Frank’s Dancing the Foxtrot
Learning the alphabet is usually one of the first things you do when you learn a new language, to acquaint yourself with the sounds and to learn to clarify what you mean out loud. Spelling out loud is critical for phone etiquette, when one can’t benefit from body language or reading lips, which I’ve never been good at. Having a heavy accent also makes it difficult to communicate in another language, making knowledge of the alphabet even more important. Besides, how are you going to share your email or Skype name with someone of a different language if you aren’t in a place to write it down?
In English, we commonly use first names to reference letters out loud. Usually it’s “B as in Bob”, “C as in Charlie”, “D as in David”, and “F as in…”
You were going to say Frank weren’t you? Well, I would have said Frank, until I was at the Hartsfield–Jackson Atlanta International Airport and noticed that they in fact say “F as in Foxtrot.”
“F as in Foxtrot…” but that’s a dance and what happened to Frank?
I thought perhaps it was a regional thing, being in the South of the US, and I even wrote a blog post with a brief history of the dance, but a kind and wise reader (you know who you are) informed me that this was in fact because of the “NATO Phonetic Alphabet,” also known as the International Radiotelephony Spelling Alphabet, the Voice Procedure Alphabet, the Radio Alphabet, the Telephone Alphabet, or the simplest version of all, the Spelling Alphabet. Turns out there are a lot of alphabets and Frank belongs to the US Financial Alphabet (or the First Name Alphabet which was first compiled by the financial firm JSC.)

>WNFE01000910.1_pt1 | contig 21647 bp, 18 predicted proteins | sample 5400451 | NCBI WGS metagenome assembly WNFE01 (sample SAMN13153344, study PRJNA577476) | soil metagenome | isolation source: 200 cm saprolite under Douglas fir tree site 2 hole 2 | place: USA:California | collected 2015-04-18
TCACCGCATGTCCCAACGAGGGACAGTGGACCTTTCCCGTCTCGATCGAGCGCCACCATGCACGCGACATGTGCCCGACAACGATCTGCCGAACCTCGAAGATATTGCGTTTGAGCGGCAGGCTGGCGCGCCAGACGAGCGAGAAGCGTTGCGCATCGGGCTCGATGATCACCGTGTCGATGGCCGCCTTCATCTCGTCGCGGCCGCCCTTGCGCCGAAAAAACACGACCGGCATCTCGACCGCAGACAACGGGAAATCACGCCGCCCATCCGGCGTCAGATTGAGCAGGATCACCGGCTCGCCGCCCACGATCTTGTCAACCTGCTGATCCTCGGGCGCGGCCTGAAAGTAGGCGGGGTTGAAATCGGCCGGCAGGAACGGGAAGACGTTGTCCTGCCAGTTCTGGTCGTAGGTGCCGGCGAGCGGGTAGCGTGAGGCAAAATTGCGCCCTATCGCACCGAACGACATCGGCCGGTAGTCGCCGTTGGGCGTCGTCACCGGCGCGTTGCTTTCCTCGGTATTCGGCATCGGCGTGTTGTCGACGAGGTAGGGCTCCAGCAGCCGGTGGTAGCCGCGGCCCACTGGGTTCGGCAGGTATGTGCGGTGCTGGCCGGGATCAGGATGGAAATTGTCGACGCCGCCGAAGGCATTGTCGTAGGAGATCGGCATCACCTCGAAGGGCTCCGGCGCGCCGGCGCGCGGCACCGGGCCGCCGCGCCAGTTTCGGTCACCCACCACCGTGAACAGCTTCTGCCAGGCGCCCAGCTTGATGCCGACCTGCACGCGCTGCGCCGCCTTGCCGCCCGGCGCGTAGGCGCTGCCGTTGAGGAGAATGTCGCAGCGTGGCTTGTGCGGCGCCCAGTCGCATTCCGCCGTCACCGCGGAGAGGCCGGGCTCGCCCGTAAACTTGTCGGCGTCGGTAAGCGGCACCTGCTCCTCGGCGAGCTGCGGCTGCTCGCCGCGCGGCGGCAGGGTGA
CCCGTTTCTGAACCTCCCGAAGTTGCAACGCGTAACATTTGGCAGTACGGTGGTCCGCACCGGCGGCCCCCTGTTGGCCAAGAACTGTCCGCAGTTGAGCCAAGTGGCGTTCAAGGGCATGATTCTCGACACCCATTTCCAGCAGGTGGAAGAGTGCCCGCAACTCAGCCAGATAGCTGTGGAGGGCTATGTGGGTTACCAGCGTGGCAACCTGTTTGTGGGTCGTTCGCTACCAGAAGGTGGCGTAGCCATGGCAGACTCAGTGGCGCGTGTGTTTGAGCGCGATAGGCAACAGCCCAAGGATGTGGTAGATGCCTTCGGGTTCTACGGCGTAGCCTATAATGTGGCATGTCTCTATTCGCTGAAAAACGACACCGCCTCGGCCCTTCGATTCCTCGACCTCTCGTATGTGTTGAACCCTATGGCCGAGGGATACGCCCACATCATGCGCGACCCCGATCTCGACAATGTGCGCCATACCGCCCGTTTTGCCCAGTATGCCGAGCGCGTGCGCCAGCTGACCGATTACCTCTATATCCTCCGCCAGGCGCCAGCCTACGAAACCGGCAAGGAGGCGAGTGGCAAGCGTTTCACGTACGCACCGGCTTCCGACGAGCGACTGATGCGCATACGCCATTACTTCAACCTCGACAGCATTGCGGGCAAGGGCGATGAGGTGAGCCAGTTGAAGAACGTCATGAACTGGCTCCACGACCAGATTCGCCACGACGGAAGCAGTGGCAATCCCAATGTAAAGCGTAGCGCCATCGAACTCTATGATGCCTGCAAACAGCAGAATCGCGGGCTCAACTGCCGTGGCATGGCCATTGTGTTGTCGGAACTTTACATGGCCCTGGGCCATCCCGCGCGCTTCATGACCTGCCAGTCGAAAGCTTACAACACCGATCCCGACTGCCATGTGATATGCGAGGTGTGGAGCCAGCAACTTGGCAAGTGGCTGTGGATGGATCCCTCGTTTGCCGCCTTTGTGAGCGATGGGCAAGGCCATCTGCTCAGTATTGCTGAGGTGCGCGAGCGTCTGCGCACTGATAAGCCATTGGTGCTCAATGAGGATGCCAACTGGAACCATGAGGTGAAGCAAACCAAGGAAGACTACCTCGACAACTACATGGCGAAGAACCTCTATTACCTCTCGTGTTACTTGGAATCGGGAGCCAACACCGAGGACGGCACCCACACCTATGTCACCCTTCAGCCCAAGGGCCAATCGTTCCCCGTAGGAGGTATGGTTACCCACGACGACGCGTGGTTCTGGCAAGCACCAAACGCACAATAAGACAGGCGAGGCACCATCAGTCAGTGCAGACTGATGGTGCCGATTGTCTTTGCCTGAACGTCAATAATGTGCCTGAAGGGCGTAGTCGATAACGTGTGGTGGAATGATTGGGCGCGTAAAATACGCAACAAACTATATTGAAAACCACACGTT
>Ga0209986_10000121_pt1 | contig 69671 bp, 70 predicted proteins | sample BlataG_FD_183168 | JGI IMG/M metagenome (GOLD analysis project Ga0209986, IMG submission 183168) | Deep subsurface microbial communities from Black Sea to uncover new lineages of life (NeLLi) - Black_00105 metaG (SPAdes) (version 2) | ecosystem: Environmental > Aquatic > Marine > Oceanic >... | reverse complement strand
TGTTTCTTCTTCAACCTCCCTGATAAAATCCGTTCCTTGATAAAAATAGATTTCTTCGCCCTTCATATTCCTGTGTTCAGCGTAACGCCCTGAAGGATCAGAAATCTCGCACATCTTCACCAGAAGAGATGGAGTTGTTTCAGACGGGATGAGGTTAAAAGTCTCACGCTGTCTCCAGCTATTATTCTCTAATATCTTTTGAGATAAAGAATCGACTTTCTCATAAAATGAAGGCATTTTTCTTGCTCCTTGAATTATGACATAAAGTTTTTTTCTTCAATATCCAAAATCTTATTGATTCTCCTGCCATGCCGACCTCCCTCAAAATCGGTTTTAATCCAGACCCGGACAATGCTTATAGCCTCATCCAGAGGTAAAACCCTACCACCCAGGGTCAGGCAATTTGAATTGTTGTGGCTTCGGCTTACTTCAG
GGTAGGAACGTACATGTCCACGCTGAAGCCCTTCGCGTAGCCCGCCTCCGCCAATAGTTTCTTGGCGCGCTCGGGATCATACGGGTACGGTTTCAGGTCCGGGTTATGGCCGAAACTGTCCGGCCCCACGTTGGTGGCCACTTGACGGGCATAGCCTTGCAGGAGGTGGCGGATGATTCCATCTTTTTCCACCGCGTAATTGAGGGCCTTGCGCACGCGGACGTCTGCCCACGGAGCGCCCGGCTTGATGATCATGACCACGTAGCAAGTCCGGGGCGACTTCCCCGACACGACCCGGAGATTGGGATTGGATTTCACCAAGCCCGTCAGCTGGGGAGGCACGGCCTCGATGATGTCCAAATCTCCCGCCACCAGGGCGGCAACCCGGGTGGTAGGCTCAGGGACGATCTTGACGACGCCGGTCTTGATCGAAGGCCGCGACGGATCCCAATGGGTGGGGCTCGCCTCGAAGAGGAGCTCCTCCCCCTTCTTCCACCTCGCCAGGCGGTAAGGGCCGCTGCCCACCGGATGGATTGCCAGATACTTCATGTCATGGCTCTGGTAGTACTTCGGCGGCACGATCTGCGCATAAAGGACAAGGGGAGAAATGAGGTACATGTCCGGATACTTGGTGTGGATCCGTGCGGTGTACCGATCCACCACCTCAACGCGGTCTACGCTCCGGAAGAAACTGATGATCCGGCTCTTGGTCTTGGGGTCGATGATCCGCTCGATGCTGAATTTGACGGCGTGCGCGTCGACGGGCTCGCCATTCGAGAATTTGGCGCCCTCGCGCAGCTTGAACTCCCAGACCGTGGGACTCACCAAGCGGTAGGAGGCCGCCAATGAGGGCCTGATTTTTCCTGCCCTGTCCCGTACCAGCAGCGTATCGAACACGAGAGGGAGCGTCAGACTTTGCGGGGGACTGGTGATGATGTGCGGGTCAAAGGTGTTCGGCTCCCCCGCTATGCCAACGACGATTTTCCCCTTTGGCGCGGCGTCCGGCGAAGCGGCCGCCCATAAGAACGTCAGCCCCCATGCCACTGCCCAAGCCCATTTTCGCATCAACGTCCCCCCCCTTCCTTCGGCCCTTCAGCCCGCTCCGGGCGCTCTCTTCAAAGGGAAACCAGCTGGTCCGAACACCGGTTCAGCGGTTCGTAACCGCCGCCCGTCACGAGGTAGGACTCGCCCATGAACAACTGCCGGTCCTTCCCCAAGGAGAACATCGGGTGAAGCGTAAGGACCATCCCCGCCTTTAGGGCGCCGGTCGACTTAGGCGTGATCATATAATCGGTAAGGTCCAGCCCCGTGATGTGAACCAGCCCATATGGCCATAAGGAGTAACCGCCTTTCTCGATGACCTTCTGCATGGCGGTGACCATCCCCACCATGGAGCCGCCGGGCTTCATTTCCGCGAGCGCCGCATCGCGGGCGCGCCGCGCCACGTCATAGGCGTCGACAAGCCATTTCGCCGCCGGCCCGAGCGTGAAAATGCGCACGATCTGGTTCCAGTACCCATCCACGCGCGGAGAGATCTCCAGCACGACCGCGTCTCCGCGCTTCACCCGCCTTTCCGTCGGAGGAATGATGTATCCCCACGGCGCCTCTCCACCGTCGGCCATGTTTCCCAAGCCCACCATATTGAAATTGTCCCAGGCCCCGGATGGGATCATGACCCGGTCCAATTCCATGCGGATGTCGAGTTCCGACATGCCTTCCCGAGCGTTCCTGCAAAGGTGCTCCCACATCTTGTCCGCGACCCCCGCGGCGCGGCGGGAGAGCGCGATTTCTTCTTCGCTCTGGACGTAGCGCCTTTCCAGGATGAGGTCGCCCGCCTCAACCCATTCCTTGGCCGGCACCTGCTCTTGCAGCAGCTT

I wonder how Frank feels about that? Maybe he works on Wall Street and is thinking of other things.
It’s easy to mistake a [b] for an [e], but in cases where pilots are communicating with air traffic controllers, or the military, misunderstanding a letter could be disastrous. These alphabets are incredibly important.
So, what’s important about this post, other than learning that there are tons of alphabets to be aware of? There’s always some reason behind why certain aspects of language are the way they are, which is what linguists strive to understand.
For any English students reading this, when spelling a name/word in English, I’d recommend using “F as in Frank” instead of “F as in Foxtrot” unless you’re in the military or fly a plane. Frank is a better choice and this gives you a chance to learn to dance the Foxtrot instead!